No such place!

Posted: September 26, 2013 in Uncategorized

In Matthew 7, Jesus is giving the last part of his sermon on the mount.  In verse 13 and 14, He describes the narrow and wide gates.  “Enter through the narrow gate. For wide is the gate and broad is the road that leads to destruction, and many enter through it. But small is the gate and narrow the road that leads to life, and only a few find it.”  In churches today we hear so much about the “gate” but not so much about the “way”.  It is important to know that this scripture denotes a “gate” and a “way”.  The particular “gate” leads to the corresponding “way”.  So many “Christians” talk about walking through the narrow “gate” that leads to life by saying “I’ve been saved” or “I professed Jesus.”  But these same so-called “Christians” continue to walk on the wide “way.”  There is no such place!  The narrow gate that opens up to the wide way does not exist!

So is it possible to profess Jesus as Lord and not really be a Christian.  Well, Jesus says that not only is it possible, but it is likely!  In Matthew 7: 22-23, Jesus says, “Many will say to Me on that day, ‘Lord, Lord, did we not prophesy in Your name, and in Your name cast out demons, and in Your name perform many miracles?’ And then I will will declare to them, ‘I never knew you; Depart from Me, you who practice lawlessness.'”  Let’s remember that the true Christian walk is through a narrow gate on a narrow path, lit by the Light of Jesus.  Sure, we step off of that path into the darkness from time to time because of our sinful nature, but through the conviction of the Holy Spirit, we get back on it.  But we don’t “camp out” in the darkness.  1 John 1:6 states, “If we claim to have fellowship with him and yet walk in the darkness, we lie and do not live out the truth.”  Let us be of those “few” who walk through the narrow gate and walk the narrow way that leads to life!  

Free Falling

Posted: June 29, 2013 in Uncategorized

A few weeks ago my incredible wife gave me a very special gift in celebration of my seminary graduation, Fathers Day and my birthday.  She arranged for me to do something I have always wanted to do but never had the chance.  I went skydiving!  Connected by a few straps and carabiners to another man I barely knew, we flew in a small Cessna aircraft to 12,000 feet on a beautiful partly cloudy day.  One other man, who was a former Army Airborne Ranger, was jumping with us.  At 12,000 feet, the former Airborne Ranger opened the door of the plane and I felt the chilly cold air above the clouds sweep into the plane.  He got out on the wing and motioned for me to slide out to the edge of the plane. This was it.  There was no turning back now.  Before I knew it, I was out of the plane free-falling to the earth.  My 30 minute crash course instructed me to kick my legs back and arch my neck and put my arms out as if I was flying.  This position makes your waist the center of gravity and allows you to free fall in a spread-eagle fashion facing the earth below.  After a couple of 360 degree flips out of the plane, I was looking at the earth below, with my arms spread out wide, falling at 120 miles per hour…yes, it was a rush!  Words simply can’t describe this feeling.  Out of a sheer adrenaline rush, I was screaming to the top of my lungs and could not hear a thing because of the speed at which I was falling through the sky.  I was completely aware of the guy strapped to my back and I had confidence in him as an experienced jumper.  With my goggles pressed firmly to my face I could see everything clearly and I was truly flying!  Then, in the distance, I saw the Army Airborne Ranger who jumped with us.  He was flying towards us in what seemed like slow motion.  I reached out my hand to him and he gave me a mid-air high-five and then he was gone.  It was surreal to think that I was meeting and greeting people at 8000 feet while falling out of the sky at 120 miles per hour.  I felt like I was flying like an eagle, it was so peaceful…and then it happened. I felt the tightness of my harness as the parachute opened and everything slowed down drastically.  Suddenly, I could hear my tandem’s voice saying “we’re under canopy now, you can relax”.  We then begin to float slowly around 5000 feet weaving in and out of clouds, looking at the beautiful scenery from a true bird’s eye view.  For about five minutes, we slowly drifted toward our landing destination.  I even got to steer the parachute a few times.  We finally landed softly, almost as if I was sitting down in a recliner in my living room.  It was everything I had dreamed of and more.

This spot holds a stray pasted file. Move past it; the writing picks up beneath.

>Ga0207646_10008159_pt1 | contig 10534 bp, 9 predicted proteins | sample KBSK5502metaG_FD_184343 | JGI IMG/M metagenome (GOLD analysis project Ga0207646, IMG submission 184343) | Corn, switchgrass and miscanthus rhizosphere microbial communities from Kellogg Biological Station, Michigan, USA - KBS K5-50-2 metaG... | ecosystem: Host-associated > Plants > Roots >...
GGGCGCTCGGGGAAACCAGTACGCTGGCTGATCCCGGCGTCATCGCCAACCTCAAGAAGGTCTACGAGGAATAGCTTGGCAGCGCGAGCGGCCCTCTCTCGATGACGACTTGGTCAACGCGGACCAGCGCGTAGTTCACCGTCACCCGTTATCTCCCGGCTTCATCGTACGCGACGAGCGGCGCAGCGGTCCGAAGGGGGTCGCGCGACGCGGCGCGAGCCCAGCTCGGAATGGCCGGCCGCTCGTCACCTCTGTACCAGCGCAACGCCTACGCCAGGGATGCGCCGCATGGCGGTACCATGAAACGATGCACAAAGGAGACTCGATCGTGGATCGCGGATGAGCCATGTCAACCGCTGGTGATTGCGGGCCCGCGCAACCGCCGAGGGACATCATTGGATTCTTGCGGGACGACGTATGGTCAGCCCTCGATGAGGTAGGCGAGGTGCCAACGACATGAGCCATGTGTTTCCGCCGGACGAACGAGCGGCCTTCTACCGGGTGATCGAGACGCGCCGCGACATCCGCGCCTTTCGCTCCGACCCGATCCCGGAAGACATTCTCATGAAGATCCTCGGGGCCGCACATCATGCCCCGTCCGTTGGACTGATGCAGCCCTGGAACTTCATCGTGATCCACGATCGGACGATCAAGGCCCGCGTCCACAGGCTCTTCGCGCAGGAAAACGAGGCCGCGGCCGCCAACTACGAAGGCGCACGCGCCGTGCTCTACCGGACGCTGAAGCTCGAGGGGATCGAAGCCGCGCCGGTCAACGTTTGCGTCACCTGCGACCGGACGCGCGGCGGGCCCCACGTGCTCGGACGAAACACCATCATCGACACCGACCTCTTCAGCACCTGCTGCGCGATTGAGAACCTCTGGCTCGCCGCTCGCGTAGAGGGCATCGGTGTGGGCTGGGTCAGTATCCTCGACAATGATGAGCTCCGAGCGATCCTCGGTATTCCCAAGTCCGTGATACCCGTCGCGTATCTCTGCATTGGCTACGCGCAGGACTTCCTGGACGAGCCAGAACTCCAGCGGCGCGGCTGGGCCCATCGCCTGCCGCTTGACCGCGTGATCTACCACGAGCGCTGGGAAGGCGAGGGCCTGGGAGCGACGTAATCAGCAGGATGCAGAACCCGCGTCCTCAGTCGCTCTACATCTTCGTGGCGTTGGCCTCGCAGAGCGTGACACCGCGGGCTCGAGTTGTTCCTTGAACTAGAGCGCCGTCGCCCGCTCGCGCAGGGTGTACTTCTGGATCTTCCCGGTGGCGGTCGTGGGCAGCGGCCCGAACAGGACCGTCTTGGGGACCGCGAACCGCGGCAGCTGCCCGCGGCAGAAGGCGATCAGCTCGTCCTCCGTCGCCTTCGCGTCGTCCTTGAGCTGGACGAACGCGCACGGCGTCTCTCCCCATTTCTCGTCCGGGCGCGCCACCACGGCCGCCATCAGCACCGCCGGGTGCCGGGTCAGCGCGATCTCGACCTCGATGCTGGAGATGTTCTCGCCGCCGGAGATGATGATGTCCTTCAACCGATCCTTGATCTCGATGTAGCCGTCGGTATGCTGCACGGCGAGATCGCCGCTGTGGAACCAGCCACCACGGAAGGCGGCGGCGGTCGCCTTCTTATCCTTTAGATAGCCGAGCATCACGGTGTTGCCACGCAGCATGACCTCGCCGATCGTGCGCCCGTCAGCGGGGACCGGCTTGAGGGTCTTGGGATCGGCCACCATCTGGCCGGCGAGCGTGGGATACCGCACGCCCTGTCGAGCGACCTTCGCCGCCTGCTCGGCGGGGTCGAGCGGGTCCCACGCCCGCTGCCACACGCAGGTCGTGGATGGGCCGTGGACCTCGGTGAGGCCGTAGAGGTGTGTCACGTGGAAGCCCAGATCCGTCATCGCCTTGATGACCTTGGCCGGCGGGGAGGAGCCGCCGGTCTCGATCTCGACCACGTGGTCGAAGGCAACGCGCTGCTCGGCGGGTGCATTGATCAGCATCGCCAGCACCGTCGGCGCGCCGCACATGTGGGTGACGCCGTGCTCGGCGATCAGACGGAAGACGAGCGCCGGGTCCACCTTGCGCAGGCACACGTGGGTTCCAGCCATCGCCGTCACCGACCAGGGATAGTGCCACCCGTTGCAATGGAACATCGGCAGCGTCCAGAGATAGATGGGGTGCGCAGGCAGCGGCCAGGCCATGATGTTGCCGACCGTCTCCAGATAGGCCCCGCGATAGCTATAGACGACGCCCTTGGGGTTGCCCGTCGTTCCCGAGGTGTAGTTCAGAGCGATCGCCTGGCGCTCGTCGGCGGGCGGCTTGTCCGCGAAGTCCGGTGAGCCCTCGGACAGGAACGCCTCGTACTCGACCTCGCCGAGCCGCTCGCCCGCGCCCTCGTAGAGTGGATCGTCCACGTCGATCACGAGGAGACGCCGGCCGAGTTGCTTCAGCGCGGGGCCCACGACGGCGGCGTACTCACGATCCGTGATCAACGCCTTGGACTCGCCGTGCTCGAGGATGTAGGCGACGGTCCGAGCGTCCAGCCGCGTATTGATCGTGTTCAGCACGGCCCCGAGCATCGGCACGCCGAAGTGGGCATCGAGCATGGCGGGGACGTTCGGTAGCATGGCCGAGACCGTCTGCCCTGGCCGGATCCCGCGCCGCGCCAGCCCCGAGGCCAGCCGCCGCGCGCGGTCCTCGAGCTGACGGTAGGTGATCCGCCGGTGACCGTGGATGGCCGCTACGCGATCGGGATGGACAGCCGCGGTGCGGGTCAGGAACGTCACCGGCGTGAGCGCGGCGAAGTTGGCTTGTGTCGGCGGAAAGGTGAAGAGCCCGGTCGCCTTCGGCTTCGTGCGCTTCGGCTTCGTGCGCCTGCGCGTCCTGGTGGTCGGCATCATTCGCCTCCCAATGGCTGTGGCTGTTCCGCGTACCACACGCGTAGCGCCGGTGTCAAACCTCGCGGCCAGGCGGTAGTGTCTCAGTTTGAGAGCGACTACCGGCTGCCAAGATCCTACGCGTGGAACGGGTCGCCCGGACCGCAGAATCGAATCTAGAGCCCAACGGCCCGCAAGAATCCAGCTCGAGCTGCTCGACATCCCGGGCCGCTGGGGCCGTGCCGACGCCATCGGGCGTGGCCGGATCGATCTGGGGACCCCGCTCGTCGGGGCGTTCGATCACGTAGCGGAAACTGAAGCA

As I have reflected on this once in a lifetime adventure, I am reminded on how similar it is to our life in Christ.  There first comes a point where you decide to make the leap!  And so you jump into the arms of Jesus, your Lord and Savior, trusting Him with your life and understanding He has a plan for you.  This plan will include some flips, turns, screams, and people we will meet along the way.  There will be times when you are fast and furious and there will be times when you will float along and enjoy the scenery.  But the entire time, God has your back…not just your back, but also your front, your side, your top and your bottom. And ultimately, He has a landing destination and a purpose for your life. And don’t think you are in control…you’re not…He is.  Trust in Him and enjoy the ride!  Follow His instructions and they will give you life and life more abundantly!  The little cliché, “let go and let God” came to life for me on that day and reminded me to kick back and spread my arms wide and live with abandon for Jesus.  Are you free-falling for Jesus?